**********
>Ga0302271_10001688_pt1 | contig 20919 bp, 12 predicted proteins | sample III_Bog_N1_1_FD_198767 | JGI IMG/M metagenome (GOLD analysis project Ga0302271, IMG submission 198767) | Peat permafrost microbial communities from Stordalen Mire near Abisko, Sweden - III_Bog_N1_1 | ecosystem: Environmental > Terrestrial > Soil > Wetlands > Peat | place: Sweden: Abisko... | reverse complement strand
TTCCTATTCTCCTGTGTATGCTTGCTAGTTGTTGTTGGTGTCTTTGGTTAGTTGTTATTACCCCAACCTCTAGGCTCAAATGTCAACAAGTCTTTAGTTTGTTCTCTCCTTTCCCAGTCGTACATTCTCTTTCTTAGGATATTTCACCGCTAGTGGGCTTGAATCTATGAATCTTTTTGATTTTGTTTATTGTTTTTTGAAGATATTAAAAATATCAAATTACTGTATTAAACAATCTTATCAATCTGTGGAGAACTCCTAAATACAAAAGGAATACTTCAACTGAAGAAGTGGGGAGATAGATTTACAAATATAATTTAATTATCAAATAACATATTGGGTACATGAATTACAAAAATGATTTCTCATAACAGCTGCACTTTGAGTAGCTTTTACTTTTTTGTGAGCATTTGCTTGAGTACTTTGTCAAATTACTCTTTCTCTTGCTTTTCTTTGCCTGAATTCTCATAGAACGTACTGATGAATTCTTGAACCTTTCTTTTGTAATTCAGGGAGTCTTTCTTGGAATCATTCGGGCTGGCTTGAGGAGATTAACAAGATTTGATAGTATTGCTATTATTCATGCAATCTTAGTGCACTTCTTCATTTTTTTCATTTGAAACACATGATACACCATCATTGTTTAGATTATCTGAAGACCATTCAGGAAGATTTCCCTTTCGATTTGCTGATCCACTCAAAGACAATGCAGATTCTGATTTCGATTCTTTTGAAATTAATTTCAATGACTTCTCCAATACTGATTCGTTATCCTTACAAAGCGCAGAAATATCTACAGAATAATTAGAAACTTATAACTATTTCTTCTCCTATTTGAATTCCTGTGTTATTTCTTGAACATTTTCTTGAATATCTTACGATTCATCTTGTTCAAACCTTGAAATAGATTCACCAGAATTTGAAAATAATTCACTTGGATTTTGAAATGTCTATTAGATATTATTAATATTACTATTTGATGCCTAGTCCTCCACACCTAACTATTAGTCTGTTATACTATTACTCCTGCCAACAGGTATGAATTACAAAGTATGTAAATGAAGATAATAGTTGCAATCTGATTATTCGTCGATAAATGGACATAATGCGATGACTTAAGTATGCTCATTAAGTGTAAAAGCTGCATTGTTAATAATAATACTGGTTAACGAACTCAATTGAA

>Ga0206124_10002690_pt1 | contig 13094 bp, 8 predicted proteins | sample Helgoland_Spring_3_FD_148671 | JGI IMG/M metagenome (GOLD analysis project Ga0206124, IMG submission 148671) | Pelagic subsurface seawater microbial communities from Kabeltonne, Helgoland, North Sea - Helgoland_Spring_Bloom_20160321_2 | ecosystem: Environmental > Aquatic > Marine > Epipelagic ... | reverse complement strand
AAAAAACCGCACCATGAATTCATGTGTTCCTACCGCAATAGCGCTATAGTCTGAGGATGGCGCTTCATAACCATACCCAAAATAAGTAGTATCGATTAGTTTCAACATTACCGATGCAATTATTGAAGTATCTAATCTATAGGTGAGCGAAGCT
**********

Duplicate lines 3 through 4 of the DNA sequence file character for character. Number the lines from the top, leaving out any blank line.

>Ga0206124_10002690_pt1 | contig 13094 bp, 8 predicted proteins | sample Helgoland_Spring_3_FD_148671 | JGI IMG/M metagenome (GOLD analysis project Ga0206124, IMG submission 148671) | Pelagic subsurface seawater microbial communities from Kabeltonne, Helgoland, North Sea - Helgoland_Spring_Bloom_20160321_2 | ecosystem: Environmental > Aquatic > Marine > Epipelagic ... | reverse complement strand
AAAAAACCGCACCATGAATTCATGTGTTCCTACCGCAATAGCGCTATAGTCTGAGGATGGCGCTTCATAACCATACCCAAAATAAGTAGTATCGATTAGTTTCAACATTACCGATGCAATTATTGAAGTATCTAATCTATAGGTGAGCGAAGCT